“We’re in negotiations in every territory in the world right now,” he said. “We were just wanting to announce this one first.”
Another avenue to growth is through “original programming” — an opportunity Staeger noted specifically as part of LIV’s efforts bolster support with golf audiences. That could mean the creation of a documentary-style TV show in the ilk of ‘Full Swing’, the PGA Tour-focused docuseries soon to release on Netflix. Such programming could live on the CW, Staeger said, but could also be shopped to other networks and/or streaming properties.
“Think ‘Drive to Survive’ or ‘The Last Dance,'” he said. “Programming is the sword that really ties the viewers and the space to the personalities of your stars and your league. I look at the NBA and the NFL, and we plan on following in their footsteps.”
Of course, it’s one thing to act like the multi-billion-dollar enterprises that are the NBA and NFL, it’s another to be them. Viewership lies at the heart of the NFL and NBA’s success, and it’s also why networks like ESPN, NBC, TNT and CBS shell out billions in rights fees. LIV’s plans will matter very little if the league finds itself incapable of wrangling the audiences and advertisers to make their primary broadcast agreement with the CW worth its airtime. That’s a goal that will require a significant bump from last year’s few hundred thousand YouTube views per tournament round.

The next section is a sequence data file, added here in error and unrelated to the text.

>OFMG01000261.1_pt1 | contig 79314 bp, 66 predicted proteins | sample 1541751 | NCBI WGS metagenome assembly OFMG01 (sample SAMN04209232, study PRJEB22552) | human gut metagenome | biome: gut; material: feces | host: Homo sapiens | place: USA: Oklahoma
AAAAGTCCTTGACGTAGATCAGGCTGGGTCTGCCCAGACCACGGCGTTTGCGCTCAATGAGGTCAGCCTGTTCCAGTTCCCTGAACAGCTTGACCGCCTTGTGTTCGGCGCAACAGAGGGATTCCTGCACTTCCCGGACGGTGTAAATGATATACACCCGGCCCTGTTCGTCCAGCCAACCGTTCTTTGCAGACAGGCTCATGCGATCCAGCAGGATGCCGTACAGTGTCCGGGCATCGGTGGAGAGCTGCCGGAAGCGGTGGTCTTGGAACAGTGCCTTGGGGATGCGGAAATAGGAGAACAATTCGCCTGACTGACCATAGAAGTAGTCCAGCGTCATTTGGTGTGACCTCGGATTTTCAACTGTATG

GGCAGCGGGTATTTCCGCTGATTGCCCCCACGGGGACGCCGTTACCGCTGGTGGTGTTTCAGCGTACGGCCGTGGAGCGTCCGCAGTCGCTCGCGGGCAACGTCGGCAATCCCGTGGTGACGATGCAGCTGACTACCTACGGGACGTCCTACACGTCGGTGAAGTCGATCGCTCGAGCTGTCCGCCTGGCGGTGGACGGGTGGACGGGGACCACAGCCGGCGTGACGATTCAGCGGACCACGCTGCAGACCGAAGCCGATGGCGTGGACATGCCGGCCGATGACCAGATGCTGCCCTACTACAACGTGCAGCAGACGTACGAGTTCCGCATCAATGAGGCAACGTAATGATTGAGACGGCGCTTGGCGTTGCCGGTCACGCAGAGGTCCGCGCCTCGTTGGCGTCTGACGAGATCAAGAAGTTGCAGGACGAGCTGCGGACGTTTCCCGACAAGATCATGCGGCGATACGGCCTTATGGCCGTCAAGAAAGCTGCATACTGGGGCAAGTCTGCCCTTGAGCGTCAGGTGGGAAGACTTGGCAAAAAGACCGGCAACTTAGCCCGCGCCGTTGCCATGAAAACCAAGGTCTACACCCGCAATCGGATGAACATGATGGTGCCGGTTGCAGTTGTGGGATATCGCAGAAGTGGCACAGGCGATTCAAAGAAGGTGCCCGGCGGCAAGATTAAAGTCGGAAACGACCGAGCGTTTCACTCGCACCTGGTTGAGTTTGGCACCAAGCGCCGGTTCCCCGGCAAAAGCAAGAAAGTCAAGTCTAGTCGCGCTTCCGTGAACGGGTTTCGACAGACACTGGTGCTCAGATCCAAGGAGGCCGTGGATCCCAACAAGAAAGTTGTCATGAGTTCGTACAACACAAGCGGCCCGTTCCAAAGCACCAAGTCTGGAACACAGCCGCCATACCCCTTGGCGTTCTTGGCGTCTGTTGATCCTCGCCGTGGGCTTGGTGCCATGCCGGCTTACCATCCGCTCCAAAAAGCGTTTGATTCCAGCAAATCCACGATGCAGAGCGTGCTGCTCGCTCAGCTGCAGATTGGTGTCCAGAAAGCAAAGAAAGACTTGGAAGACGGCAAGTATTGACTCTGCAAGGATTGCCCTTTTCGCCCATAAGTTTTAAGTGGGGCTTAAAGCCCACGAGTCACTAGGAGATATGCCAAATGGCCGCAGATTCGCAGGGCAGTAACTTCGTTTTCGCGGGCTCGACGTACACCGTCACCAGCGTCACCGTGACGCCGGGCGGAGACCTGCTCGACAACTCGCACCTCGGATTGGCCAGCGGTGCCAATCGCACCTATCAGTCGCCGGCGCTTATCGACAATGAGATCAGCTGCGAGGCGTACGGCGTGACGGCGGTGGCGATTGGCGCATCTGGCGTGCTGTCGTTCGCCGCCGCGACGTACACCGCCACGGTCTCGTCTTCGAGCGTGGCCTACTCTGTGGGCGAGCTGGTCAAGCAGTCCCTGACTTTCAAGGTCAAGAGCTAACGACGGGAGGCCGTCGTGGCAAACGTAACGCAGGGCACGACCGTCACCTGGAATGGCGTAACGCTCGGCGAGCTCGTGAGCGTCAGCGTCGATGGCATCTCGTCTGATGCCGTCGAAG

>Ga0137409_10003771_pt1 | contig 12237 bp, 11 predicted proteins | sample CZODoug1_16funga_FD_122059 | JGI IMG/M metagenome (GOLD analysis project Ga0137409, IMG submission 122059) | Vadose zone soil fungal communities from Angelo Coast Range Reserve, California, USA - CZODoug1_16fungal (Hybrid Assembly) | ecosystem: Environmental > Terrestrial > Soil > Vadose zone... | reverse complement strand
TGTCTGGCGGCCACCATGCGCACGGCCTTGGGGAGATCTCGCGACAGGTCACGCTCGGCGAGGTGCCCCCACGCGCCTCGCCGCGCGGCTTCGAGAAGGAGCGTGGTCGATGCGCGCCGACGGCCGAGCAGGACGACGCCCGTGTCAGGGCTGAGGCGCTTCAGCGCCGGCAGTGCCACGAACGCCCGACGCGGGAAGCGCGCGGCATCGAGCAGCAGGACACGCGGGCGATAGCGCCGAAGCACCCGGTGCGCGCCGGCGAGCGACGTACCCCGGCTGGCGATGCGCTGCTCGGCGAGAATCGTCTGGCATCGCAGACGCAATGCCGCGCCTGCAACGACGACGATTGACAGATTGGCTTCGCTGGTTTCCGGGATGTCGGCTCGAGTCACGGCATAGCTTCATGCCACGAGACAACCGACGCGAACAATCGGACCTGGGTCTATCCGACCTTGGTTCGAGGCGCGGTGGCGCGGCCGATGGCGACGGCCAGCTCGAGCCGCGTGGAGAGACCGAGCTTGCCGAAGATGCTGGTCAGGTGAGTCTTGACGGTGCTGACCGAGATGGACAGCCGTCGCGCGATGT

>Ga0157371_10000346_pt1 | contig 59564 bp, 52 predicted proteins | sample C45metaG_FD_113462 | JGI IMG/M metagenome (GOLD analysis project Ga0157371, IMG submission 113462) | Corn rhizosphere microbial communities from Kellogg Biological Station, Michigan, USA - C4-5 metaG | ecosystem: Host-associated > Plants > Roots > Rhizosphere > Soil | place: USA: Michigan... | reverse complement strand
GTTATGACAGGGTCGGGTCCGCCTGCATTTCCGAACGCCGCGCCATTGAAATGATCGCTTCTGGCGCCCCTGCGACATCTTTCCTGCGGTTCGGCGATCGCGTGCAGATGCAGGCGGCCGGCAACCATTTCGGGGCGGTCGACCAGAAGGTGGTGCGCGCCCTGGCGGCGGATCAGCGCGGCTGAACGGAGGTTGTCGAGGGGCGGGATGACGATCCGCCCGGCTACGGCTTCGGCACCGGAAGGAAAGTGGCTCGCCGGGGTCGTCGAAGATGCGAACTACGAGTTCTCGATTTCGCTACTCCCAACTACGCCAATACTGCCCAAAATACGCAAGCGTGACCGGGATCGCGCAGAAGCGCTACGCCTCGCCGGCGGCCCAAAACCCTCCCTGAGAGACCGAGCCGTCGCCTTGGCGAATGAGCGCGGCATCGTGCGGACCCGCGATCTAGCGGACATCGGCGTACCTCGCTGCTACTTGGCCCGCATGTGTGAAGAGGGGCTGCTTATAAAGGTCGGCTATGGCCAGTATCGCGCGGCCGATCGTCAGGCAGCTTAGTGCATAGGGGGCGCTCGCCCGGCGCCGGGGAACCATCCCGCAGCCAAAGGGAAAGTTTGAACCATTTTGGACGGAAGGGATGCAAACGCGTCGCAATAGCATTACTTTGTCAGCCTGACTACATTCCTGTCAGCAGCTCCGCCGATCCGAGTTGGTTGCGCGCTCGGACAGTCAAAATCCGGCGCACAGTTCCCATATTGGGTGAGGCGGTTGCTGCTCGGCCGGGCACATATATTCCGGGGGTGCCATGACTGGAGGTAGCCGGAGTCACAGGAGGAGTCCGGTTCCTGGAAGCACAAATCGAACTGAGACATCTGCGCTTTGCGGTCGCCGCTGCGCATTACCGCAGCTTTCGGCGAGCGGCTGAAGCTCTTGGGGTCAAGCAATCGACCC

Still, with a 2023 schedule and U.S. broadcast partner officially established, LIV Golf’s short-term future is finally taking shape. And how does that future look?
“We’re fully entrenched,” LIV CEO Greg Norman told Fox News. “We know where we’re going. We know what we’re doing.”
Before his first free weekend in months, Will Staeger’s vision was even more encouraging.
“We’re a rocket ship,” he said. “We’re about to take off.”
He’s right about one thing: the countdown has begun.